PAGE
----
Disaster Recovery Planning
From the events of September 11, 2001, the sobering facts are that disaster
recovery is a critical consideration for all companies. It is a well
documented fact that almost half of the companies that lose most of their
important records, or critical personnel due to fire, or some other disaster
fail to get off the ground again.
This is a quick summary of how to prepare for the worst.
1. Get management approval to prepare a plan, and action steps for
2. Solicit input from all areas of the company. In middle to large
companies, this is best done by forming a committee with representatives from
all areas, and/or including an outside specialist. Find out what systems
are critical, what roles fill by people are "irreplaceable",
what contingency plans are already in place, and what the business
impact of failures are on the various areas of the company.
3. In coming up with the report and action steps keep in mind the following
a. Alot of attention will focus on the IT areas, and financial
systems. All critical systems should have an automated way in which
they are backed up to a secure location on a periodic basis. Every
time the automated backup occurs, an independent process should verify that
it was done, and report to several administrative people that it was done.
b. Alot of knowledge resides in peoples heads. Redundancy of critical
data does little if you lose the people who are the only ones who know what to
do with the data. Your first priority is the safety of the people.
However, make sure that processes are documented, and make sure that multiple
people know how to recover and run critical processes.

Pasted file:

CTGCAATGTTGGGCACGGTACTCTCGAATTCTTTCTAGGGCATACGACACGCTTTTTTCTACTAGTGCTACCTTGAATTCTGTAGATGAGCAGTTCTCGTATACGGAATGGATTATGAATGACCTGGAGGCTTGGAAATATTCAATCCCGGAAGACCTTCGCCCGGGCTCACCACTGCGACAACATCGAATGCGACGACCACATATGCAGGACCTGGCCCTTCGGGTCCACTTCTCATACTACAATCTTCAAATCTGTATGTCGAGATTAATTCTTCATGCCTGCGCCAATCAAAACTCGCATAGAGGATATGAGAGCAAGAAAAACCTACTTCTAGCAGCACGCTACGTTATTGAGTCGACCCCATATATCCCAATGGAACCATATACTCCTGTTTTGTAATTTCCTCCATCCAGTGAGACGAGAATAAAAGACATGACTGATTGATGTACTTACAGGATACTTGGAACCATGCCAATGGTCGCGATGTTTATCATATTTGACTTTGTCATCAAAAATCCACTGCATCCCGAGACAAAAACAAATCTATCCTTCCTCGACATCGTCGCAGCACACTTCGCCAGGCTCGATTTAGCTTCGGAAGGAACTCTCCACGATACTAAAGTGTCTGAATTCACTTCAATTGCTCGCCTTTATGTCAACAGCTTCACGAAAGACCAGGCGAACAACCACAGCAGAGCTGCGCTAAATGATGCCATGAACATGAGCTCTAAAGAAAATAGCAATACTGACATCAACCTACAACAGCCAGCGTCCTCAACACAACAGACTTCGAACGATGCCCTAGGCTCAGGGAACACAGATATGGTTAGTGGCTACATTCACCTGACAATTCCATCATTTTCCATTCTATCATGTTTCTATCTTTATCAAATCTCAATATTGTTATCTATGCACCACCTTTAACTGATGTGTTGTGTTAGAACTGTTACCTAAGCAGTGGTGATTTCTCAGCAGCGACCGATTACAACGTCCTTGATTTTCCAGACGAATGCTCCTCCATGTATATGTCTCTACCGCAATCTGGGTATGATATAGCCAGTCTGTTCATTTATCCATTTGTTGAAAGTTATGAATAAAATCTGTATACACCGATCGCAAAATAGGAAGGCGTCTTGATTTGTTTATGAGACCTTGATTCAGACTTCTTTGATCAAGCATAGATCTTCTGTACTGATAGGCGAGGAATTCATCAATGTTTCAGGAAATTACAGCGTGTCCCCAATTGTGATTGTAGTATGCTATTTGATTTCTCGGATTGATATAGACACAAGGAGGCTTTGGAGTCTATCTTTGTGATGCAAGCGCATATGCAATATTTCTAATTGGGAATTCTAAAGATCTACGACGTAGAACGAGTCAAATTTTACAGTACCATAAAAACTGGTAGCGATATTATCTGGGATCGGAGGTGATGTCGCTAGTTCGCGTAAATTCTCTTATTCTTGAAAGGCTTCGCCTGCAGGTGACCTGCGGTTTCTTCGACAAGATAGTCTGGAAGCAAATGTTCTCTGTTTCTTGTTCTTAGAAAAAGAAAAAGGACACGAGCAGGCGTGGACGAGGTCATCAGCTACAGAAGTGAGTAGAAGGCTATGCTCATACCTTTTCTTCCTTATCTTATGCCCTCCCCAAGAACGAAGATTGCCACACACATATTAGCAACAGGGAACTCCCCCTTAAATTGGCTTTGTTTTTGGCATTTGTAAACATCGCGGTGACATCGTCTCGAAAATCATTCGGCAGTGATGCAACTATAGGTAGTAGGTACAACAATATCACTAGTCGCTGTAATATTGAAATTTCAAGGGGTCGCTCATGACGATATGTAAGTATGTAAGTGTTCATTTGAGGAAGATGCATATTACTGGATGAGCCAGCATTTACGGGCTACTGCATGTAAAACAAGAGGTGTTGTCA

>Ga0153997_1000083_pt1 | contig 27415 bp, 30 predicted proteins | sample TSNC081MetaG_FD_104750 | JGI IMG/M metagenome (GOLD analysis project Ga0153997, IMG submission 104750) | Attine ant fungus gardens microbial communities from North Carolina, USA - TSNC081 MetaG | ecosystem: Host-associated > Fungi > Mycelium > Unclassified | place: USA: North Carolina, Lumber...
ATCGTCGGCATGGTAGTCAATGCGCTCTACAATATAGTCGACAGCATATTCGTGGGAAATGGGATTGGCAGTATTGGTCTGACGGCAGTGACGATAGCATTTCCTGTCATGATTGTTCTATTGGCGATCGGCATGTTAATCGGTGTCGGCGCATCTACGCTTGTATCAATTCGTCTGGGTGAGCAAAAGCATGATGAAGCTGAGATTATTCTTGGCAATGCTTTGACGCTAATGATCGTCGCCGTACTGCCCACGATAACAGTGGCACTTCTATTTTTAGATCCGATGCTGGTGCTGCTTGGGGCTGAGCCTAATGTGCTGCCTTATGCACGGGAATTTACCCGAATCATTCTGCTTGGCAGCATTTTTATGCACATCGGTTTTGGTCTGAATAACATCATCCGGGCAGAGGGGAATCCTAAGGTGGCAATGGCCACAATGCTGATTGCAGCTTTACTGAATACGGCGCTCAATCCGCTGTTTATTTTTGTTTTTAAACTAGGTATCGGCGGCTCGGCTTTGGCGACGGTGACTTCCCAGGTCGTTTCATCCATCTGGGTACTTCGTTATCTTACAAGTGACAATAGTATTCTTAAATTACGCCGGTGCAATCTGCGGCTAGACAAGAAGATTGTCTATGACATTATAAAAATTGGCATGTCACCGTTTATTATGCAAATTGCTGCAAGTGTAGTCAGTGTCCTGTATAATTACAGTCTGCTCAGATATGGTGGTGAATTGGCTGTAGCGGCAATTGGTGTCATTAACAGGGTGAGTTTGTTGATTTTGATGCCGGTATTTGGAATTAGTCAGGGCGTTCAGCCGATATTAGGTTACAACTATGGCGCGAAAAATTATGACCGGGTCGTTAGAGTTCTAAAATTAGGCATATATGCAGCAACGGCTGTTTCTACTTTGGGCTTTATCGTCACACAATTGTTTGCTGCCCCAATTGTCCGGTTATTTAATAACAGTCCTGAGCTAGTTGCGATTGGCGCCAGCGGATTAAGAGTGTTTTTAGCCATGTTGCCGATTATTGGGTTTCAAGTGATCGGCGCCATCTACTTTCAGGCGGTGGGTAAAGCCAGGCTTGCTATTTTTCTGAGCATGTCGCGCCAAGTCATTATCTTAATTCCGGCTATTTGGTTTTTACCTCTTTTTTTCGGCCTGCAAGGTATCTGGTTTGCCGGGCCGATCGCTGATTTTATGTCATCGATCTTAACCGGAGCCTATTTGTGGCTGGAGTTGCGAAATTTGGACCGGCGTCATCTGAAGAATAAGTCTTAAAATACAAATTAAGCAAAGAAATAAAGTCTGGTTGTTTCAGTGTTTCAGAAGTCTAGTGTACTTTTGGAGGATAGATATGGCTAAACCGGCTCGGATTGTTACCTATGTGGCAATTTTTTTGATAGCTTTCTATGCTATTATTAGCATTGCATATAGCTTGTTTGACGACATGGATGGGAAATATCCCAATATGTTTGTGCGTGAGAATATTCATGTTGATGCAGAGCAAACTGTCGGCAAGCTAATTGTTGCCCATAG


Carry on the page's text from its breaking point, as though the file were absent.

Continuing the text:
c. Remember that electrical power, phone connectivity, Internet
connectivity, physical location, are all vital to your organization.
Identify options to deal with the temporary loss of any of these basic
d. Contact information for vendors, employees, and emergency agencies all need
to be accessible assuming the worst case scenarios. Any other pertinent
and critical documentation should be accessible as well.
e. Do not count on a human response during a disaster. It is not a
viable option to have critical information in a set of files that someone will
carry outside in the event of a fire. The first priority is saving human
4. Once approved, implement the action steps required to get the company
prepared for disaster.
5. Test all the systems in the plan. Do not wait for a disaster to
occur before finding out that the backup programs were not functioning
correctly. The plan should contain the basic steps required to effect the
6. Review the plan every 6 months. Your business is continually
evolving, and as new systems are put into place, adequate recovery systems
should be put into place as well. A regular review cycle will assure this
is happening. The plan should be updated to reflect any new changes.
Some useful links for finding out more about Disaster Recovery:
Founded in 1988 to provide a base of common knowledge in contingency
planning. DRII also administers a certification program for qualified
business continuity/disaster recovery planners.
Periodical and a central resource for technology, products, services,
information, and management strategies that support business continuity
to safeguard the physical, informational, and communication assets of a
business; ensure the safety of employees and the public; and protect the
financial well-being of the company.
An entire journal dedicated to the field of disaster recovery and business continuity.
Over 50,000 subscribers. The DRJ also sponsors two annual conferences
that pull in over 2500 disaster recovery professionals from all over the
world, which makes their conferences the largest in the entire industry.
An independent agency of the federal government, reporting to the
President. Since its founding in 1979, FEMA's mission has been clear: to
reduce loss of life and property and protect our nation's critical
infrastructure from all types of hazards through a comprehensive, risk-
based, emergency management program of mitigation, preparedness,
response and recovery.
The MIT Business Continuity Plan
University of California Campus Business Continuity Planning